The many ways in which one of my adult students progressed in her two most recent lessons felt like they were unrelated to what we were doing that day.
Four amazing things occurred in her playing! We had worked on each step at various points in previous lessons, but not for the two weeks included in this post.
1. Consistent fingering
Two weeks ago, my student was able to stick to the same fingering throughout a piece for the first time.
After our discussion about how this would help from now on, I asked how she felt. She said she felt stuck, like she couldn’t move (from one location on the keyboard to another). I had no problem with that for a first assessment. She just hadn’t experienced the freeing aspects of using consistent fingering yet. She was trying too hard, so her hands were not relaxed.
2. More experience with consistent fingering
This past Saturday, she did it again! When I repeated my question about her experience, she said, “I feel like I know the piece.” I’ll take it!
3. Releasing a chord to arrive at the next
This was such a surprise! The right hand was playing a melody while the left needed to move from a 2nd finger C to an octave above with 1 and 3. She was able to do that, and I don’t think she even noticed. Moving early has always been difficult for this student. So seeing her accomplish that even when the other hand was doing something else was particularly gratifying.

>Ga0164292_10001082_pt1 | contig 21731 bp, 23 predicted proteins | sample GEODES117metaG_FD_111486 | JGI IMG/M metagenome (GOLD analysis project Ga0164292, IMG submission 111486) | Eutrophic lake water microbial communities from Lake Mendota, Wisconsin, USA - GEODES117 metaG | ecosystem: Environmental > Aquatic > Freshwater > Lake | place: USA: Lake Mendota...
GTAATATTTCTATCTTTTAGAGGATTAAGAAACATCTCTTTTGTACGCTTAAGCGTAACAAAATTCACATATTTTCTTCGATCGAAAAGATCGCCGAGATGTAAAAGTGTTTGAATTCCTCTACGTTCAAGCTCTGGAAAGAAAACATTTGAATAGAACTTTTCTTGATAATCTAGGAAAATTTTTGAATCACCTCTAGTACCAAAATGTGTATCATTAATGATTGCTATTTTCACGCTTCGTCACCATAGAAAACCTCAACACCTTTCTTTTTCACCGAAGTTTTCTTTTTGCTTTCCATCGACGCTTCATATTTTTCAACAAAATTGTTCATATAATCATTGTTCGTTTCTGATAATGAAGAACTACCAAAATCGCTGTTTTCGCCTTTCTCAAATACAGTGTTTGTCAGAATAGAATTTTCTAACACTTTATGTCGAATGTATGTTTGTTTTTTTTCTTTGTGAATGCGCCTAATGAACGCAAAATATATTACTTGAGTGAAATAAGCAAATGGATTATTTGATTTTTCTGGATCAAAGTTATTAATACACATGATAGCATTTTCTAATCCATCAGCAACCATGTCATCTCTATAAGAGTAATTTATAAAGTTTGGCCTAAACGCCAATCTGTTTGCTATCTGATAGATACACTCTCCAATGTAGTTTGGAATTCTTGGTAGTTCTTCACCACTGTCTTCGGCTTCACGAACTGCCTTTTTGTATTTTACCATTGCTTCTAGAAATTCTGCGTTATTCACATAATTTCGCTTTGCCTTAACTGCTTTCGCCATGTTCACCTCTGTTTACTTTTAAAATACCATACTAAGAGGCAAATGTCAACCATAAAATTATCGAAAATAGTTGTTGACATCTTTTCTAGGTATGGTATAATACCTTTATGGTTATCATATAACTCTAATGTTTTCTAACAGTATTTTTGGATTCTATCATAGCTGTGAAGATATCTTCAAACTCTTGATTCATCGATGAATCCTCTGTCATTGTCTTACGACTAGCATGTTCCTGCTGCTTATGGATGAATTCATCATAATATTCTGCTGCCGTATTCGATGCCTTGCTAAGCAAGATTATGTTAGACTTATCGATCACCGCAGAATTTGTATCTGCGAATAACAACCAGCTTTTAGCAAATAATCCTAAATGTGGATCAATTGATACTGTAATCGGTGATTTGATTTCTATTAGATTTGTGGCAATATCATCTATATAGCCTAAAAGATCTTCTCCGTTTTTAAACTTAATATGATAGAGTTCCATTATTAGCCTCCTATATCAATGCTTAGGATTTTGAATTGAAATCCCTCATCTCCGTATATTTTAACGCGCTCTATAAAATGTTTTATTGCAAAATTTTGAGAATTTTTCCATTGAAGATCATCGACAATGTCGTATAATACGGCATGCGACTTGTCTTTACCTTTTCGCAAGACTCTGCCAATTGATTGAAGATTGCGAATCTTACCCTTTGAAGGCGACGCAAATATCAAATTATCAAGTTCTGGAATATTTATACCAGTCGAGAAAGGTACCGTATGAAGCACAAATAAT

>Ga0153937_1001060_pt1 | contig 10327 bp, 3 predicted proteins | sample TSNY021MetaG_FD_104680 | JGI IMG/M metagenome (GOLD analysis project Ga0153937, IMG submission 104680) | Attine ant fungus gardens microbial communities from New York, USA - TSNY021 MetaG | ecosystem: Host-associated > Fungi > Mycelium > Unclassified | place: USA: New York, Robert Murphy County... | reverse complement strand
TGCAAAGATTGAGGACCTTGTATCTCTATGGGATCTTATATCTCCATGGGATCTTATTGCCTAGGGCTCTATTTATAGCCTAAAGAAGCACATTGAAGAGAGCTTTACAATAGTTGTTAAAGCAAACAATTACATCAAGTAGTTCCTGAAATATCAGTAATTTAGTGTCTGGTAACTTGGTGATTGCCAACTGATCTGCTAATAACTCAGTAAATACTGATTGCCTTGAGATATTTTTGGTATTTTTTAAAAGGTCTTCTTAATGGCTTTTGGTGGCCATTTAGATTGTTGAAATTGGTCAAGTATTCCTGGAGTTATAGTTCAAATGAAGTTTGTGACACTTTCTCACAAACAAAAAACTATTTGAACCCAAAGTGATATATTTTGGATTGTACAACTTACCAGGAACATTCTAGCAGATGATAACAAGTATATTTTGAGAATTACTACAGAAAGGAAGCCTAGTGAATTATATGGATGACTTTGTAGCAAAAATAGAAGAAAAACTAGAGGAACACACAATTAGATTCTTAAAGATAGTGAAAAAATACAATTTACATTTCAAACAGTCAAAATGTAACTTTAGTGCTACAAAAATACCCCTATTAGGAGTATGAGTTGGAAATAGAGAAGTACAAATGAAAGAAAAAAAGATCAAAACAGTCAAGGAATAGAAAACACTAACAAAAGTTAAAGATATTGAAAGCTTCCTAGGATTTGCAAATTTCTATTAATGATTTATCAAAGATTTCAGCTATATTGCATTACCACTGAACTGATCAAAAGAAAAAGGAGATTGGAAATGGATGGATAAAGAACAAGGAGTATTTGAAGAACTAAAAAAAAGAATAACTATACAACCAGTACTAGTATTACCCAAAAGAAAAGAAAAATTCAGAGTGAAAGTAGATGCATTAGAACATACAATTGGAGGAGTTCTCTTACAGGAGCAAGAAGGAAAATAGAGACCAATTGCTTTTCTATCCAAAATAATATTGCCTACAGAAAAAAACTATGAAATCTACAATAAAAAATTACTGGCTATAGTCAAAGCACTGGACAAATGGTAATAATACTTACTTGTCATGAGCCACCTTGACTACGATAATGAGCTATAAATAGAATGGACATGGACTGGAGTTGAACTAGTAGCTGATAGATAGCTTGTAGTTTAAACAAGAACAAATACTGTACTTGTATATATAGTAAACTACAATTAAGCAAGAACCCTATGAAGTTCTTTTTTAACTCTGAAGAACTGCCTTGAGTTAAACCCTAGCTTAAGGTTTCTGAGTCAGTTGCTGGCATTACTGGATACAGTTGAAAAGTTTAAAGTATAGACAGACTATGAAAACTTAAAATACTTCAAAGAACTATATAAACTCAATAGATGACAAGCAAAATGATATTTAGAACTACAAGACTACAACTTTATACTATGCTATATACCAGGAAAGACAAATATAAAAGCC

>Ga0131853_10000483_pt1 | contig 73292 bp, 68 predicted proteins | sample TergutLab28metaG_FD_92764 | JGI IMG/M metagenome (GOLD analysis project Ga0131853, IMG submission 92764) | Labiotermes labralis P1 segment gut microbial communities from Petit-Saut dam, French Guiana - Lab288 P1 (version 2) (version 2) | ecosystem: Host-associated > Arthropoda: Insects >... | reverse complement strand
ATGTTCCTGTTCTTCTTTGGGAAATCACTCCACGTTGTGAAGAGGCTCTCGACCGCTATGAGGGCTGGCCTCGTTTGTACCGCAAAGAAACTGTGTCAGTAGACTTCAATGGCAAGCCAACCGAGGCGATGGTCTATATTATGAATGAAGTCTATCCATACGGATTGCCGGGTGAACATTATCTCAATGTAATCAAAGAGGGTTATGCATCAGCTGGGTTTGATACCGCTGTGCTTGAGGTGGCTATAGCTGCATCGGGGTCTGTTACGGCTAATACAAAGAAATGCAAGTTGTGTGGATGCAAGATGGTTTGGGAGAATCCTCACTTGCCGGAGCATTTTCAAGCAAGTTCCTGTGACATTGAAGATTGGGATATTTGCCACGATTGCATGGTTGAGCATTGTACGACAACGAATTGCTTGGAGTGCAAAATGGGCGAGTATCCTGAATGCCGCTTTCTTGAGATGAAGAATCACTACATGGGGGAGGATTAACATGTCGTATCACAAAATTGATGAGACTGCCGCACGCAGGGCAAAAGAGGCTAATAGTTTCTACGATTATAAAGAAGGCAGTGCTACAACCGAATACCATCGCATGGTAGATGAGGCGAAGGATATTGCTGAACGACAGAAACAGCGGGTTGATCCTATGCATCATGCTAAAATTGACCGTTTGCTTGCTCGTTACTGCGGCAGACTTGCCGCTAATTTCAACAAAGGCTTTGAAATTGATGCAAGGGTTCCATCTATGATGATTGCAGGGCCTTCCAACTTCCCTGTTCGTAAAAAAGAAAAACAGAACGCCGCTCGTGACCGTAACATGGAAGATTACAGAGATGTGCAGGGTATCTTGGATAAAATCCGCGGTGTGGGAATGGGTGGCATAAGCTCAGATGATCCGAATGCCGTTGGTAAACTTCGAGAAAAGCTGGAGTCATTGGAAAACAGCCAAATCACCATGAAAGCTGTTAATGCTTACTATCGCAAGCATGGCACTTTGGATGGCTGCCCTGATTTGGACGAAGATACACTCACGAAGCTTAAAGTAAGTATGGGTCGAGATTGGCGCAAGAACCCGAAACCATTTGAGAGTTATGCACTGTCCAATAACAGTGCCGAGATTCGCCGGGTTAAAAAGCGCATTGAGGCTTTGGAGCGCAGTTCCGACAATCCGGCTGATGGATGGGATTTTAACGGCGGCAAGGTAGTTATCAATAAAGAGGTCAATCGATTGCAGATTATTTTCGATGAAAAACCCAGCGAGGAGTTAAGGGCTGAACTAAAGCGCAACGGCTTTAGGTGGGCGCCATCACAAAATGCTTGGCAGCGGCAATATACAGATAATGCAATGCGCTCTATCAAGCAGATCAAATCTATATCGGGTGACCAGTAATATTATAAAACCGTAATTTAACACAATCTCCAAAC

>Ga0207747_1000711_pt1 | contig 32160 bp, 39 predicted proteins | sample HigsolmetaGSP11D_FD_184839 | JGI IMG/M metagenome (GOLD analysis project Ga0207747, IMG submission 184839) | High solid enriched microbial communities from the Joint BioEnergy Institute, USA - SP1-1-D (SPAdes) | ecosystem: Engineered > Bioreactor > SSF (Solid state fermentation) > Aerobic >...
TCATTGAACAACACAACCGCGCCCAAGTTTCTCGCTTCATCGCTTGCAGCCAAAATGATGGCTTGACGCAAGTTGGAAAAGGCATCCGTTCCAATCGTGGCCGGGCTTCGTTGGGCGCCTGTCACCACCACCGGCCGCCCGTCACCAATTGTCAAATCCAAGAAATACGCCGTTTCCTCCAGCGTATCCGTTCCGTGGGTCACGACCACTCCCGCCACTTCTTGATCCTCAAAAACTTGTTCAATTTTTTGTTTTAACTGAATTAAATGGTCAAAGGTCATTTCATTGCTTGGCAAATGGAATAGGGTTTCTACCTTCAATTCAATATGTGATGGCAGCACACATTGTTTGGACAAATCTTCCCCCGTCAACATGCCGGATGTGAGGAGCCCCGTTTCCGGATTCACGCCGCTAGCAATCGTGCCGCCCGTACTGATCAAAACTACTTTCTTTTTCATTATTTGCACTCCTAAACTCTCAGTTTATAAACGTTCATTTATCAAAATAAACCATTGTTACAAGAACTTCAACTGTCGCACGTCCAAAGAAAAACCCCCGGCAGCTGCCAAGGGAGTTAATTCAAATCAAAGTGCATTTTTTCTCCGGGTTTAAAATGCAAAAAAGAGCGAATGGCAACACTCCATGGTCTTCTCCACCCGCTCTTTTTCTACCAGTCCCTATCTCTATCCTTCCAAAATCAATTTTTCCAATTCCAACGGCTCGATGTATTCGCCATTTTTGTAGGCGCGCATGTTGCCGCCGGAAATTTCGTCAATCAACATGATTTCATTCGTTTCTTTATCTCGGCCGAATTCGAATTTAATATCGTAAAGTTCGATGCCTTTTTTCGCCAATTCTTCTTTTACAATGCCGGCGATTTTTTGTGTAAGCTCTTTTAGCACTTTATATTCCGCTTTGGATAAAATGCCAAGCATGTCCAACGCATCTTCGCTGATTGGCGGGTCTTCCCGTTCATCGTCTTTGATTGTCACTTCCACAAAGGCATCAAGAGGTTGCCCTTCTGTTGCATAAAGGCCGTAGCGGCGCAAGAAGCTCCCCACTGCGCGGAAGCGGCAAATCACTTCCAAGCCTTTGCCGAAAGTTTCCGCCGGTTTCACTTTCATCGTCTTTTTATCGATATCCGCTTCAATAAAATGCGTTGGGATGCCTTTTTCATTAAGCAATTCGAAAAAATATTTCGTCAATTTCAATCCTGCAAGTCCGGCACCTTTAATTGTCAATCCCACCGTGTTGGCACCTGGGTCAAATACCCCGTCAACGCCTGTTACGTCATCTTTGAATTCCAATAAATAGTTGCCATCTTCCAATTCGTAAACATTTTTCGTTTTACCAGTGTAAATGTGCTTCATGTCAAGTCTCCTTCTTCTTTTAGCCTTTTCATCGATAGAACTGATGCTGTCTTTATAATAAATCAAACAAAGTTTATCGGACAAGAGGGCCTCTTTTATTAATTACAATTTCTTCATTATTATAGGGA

Of course we discussed this, too. She said she could tell where she was headed. It just “looked right.” This is the first time she has been able to eliminate most of the 88 keys and see only the ones she wants to play.
4. Stretching for an octave, then contracting hand
One passage in the right hand included a 5th finger C, then a stretch to the thumb one octave lower, both quarter notes. Most of the time, my student’s hand would remain stretched, not relaxed. On Saturday, her entire hand moved to stay with the thumb!
How could all of this happen at once?
My thoughts go back to consistent fingering. When someone feels secure on the keyboard, then there is so much less to think about. Most of the self-defeating guesses were no longer necessary. (She normally uses a process of elimination. “No, it’s not C…”) She knew where she was.
I can’t wait until the next lesson! This student’s progress will most likely move much faster now that she can find her way around the keyboard more easily.